The Supreme Court’s November calendar, announced today, will have five cases on it. That’s a small enough number to have all arguments heard in one day, same as the September and October calendars. The last multi-day argument session was in June.
The smaller than usual number of arguments might be due in part to Justice Mariano-Florentino Cuéllar’s retirement at the end of this month. Vacancies hamper the court because, among other things, the court delays scheduling arguments in cases where the six permanent justices are tentatively evenly divided.
Like all calendars since April 2020, and for the foreseeable future, the November calendar will be remote and based in San Francisco. (See here, here, here, here, and here.) The arguments will be live streamed, as all arguments have been since May 2016.
Because of the Cuéllar retirement, a Court of Appeal justice will be sitting on each of the November cases. The pro tems have yet to be chosen and will be assigned on a mostly alphabetical basis.
On November 3, the court will hear the following cases (and, in the non-capital case, with the issue presented as summarized by court staff or limited by the court itself):
Segal v. ASICS America Corp.: The court limited the issue to: “May a party recover costs for preparing multiple sets of trial exhibits and closing slides that were not used at trial?” The court granted review in October 2020.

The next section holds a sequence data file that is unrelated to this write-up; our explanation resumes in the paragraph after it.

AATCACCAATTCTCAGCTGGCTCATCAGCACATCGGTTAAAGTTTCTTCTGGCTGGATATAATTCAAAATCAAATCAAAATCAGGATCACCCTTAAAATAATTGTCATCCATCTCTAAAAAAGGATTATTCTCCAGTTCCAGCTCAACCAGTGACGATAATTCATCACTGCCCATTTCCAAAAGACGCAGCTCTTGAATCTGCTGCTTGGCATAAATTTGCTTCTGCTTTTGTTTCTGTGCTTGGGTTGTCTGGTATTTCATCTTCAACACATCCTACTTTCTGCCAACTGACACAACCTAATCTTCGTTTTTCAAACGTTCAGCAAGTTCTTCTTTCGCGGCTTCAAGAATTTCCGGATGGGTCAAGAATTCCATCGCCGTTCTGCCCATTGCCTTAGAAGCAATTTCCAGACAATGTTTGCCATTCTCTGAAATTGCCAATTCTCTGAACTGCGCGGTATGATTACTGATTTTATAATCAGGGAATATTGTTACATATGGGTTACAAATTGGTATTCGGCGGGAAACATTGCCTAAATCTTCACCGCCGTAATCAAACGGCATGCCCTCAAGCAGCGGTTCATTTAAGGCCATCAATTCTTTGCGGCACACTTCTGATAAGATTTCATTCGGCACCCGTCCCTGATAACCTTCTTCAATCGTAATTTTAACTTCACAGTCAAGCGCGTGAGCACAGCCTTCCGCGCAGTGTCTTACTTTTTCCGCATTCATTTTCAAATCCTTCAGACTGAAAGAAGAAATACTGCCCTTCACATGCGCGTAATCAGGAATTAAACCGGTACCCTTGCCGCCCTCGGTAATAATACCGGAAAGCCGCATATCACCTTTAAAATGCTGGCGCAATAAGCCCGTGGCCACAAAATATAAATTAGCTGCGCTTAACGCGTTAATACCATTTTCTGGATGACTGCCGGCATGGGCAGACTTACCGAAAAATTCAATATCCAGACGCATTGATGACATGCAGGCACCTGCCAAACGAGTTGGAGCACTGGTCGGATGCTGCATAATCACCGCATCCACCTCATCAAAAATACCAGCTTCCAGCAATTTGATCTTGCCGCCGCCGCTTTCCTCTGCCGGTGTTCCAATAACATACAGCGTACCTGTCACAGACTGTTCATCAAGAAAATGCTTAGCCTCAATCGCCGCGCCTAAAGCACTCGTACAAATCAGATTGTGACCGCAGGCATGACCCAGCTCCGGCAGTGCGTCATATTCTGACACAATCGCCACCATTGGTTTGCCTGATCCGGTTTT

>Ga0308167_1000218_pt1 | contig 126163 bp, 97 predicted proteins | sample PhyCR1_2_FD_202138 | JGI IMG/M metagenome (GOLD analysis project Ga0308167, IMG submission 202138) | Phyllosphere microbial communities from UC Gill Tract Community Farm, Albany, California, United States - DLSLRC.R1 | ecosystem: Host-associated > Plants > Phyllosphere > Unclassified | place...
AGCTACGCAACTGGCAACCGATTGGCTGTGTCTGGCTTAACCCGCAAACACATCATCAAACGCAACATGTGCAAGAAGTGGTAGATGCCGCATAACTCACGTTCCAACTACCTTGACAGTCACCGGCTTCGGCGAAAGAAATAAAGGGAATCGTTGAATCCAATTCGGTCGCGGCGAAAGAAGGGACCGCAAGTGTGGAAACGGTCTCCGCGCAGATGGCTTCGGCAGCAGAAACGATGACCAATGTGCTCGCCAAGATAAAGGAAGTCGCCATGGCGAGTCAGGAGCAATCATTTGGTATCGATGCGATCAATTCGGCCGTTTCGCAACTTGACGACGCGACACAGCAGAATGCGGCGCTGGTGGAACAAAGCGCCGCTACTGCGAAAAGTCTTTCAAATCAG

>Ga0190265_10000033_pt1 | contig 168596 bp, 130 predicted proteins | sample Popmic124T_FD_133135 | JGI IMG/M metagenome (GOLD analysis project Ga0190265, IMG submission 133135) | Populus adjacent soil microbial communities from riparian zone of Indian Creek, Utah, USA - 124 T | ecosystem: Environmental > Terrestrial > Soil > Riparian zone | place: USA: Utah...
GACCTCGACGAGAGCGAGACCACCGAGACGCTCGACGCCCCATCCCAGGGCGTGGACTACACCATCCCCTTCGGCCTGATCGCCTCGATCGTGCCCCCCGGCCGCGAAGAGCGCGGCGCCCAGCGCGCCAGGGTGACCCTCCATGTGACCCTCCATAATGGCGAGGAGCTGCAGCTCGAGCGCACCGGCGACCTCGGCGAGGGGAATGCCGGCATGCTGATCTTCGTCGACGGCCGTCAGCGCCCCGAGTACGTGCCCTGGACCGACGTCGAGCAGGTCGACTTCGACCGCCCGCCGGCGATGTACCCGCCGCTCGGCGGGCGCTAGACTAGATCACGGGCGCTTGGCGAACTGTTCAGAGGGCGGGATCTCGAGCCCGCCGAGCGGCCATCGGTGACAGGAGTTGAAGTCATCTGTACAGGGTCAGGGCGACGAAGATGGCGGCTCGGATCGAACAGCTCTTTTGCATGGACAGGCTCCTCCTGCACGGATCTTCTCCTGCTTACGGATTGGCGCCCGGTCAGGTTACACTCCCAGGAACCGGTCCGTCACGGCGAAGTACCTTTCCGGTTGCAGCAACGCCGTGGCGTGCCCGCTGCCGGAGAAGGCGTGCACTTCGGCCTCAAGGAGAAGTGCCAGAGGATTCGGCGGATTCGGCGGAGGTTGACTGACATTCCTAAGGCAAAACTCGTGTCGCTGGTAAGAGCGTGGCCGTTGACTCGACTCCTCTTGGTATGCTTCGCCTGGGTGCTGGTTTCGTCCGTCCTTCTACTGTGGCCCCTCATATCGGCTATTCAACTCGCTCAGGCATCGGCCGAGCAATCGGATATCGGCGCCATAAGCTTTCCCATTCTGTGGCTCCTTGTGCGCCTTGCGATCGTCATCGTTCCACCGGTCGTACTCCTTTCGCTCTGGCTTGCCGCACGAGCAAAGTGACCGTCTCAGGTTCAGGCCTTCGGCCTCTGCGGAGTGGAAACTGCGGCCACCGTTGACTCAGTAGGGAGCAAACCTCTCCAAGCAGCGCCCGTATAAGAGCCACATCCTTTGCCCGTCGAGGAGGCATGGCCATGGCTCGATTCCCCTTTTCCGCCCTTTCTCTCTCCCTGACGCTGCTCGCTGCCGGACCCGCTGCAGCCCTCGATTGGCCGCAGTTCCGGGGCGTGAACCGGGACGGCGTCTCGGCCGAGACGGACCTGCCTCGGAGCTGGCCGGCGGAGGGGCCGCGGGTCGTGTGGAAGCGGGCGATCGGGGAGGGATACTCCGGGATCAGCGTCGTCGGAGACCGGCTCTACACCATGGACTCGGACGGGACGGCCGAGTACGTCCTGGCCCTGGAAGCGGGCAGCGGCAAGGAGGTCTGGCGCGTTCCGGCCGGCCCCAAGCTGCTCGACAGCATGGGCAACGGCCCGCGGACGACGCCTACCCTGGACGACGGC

People v. Holmes, McClain, and Newborn: This is an automatic direct appeal from January 1997 judgments of death. The court’s website does not list issues for death penalty appeals. Counsel were appointed in September and November 2001 and March 2002. Substitute counsel for one defendant was ordered in November 2003 and for another defendant in July 2005. Briefing was completed in December 2012.
Doe v. Olson: (1) Does the litigation privilege of Civil Code section 47, subdivision (b), apply to contract claims, and if so, under what circumstances? (2) Does an agreement following mediation between the parties in an action for a temporary restraining order, in which they agree not to disparage each other, bar a later unlimited civil lawsuit arising from the same alleged sexual violence? The court granted review in November 2019.
Lawson v. PPG Architectural Finishes, Inc.: In February 2021, the court agreed to answer this question referred by the Ninth Circuit: “Does the evidentiary standard set forth in section 1102.6 of the California Labor Code replace the McDonnell Douglas [(1973) 411 U.S. 792, 802] test as the relevant evidentiary standard for retaliation claims brought pursuant to section 1102.5 of California’s Labor Code?” (Links and case citation added.)
People v. Tirado: Can the trial court impose an enhancement under Penal Code section 12022.53, subdivision (b), for personal use of a firearm, or under section 12022.53, subdivision (c), for personal and intentional discharge of a firearm, as part of its authority under section 1385 and subdivision (h) of section 12022.53 to strike an enhancement under subdivision (d) for personal and intentional discharge of a firearm resulting in death or great bodily injury, even if the lesser enhancements were not charged in the information or indictment and were not submitted to the jury? The court granted review in November 2019.